Architect Takashi Yanai’s Los Angeles kitchen is the size of his clients’ walk-in closets. A partner at Ehrlich Yanai Rhee Chaney Architects (and a graduate of Harvard’s School of Design), Yanai, who was born in Japan and grew up in Santa Monica, oversee’s the firm’s residential projects: he’s a master at designing clean-lined California dream houses that are all about indoor-outdoor living.
His own recently remodeled 1950s ranch house, while much more modest in scope, is a microcosmos of the Yanai sensibility: Japanese formalism meets barefoot LA. We discovered Yanai’s place in Creative Spaces, the Poketo team’s first book: see LA Noir: Takashi Yanai’s Humble-Chic Bungalow. Today, we’re returning to take a closer look at the kitchen and its lessons in spatial economics and understated style.
Photography by Ye Rin Mok, from Creative Spaces.
After stripping the living area to its bare bones, Yanai put up a partition finished with marine plywood that neatly divides the new kitchen from the living room. And in place of what had been a “tired suburban kitchen,” he installed a single-sided galley using components from top-of-the-line German modular cabinetry company Bulthaup. Yanai combined these with a back storage wall of marine plywood, which conceals the fridge. And because the family was in need of a place to work, instead of building in a table or island, he added a bookshelf and desk—a Danish-modern teak flip-top design by Peter Lovig Nielsen—and turned the other half of the room into a study. Yes, there’s also a dining table with a view (see below).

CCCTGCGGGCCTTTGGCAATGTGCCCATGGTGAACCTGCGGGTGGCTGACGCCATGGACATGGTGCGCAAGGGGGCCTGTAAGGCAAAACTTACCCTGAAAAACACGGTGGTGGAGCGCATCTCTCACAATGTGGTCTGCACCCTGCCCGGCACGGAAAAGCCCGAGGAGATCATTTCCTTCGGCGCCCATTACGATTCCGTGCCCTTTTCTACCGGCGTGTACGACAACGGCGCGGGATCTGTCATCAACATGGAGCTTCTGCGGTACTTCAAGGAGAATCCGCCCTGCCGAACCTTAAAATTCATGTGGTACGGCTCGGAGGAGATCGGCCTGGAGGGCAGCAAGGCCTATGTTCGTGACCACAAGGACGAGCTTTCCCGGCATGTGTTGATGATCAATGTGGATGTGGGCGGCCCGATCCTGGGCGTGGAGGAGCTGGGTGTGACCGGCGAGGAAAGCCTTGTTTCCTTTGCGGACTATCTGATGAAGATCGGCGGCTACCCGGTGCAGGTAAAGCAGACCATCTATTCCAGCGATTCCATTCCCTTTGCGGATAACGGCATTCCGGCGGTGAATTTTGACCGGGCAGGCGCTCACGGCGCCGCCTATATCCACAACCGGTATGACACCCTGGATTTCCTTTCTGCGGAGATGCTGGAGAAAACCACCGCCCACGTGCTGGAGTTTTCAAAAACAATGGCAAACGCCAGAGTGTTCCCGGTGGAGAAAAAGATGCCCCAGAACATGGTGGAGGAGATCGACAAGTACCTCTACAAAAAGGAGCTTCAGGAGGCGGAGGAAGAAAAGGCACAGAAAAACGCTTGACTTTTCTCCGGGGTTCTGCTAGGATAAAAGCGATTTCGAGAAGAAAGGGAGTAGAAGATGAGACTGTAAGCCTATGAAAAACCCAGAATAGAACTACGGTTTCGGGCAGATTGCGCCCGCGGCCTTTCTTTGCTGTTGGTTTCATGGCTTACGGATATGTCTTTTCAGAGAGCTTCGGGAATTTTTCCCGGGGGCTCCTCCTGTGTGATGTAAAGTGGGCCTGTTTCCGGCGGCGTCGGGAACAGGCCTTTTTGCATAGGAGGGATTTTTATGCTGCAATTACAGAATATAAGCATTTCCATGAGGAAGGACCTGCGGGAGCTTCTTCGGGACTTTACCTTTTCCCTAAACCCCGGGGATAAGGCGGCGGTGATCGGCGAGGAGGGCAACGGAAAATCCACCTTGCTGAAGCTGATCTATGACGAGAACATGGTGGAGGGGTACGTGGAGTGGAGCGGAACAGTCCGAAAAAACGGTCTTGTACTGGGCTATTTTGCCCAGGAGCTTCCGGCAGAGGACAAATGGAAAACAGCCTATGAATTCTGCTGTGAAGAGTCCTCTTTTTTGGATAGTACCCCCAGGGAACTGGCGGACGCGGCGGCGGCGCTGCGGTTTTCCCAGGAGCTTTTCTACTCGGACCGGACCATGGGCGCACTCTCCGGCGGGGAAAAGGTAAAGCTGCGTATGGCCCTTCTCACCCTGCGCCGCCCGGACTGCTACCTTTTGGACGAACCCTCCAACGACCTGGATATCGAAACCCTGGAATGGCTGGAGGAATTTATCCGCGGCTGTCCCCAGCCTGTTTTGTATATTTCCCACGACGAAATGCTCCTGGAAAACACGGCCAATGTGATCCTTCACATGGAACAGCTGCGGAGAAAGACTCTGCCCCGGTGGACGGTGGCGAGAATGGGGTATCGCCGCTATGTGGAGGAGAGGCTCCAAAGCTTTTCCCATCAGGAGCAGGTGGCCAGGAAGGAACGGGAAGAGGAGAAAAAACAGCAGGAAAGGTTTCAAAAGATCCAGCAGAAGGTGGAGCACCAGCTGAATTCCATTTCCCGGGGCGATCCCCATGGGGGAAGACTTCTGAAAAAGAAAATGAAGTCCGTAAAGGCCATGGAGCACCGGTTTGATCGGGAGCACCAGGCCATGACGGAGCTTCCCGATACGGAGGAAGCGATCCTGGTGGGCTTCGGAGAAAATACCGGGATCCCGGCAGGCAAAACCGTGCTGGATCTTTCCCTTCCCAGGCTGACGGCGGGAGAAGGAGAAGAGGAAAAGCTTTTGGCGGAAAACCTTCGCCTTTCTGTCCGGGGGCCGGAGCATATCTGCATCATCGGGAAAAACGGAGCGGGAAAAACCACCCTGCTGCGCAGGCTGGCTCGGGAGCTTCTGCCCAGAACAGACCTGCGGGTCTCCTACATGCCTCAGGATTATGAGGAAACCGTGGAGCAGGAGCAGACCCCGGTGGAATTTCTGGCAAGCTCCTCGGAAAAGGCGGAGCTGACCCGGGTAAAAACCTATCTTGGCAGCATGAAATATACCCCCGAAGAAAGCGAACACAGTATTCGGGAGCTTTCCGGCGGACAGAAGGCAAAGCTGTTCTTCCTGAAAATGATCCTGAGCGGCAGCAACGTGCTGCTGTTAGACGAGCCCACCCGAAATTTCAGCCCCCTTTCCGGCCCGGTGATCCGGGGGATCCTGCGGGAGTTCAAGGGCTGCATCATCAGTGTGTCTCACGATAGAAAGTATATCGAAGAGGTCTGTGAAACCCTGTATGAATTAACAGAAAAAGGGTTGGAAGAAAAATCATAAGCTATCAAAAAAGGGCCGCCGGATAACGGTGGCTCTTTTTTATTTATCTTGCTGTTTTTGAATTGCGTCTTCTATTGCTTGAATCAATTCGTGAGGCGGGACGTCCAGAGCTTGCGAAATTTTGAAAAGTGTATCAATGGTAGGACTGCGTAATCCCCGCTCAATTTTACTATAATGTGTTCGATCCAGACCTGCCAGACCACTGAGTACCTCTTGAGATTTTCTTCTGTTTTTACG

Yanai installed new custom windows—”simple apertures in the white walls, like picture frames, with no jamb details or trim”—and replaced 16 recessed ceiling lights with a few well-placed spotlights. He also stripped away all the moldings: “There isn’t even a backsplash. A deep window sill and ledge at the back of the counter is in marine plywood and integrates the Bulthaup cabinets with the custom plywood cabinets. The ledge is in lieu of a backsplash and is a great place for the most-used utensils and spices, and a few favorite objects and pictures.”
The floor is red oak—Yanai removed the existing linoleum and “laced in floor boards to match the house’s original ones. I stripped and refinished them with a flat sealer to create a more raw aesthetic.”
Integrated on the back wall are a Miele Speed Oven (top), which doubles as a microwave, and a Miele CombiSteam Oven (bottom). “Since the kitchen is modest, I went with 24-inch ovens,” says Yanai. “They’re more typical in Europe and Japan, but are plenty big. And our small dishwasher is perhaps my favorite appliance.”
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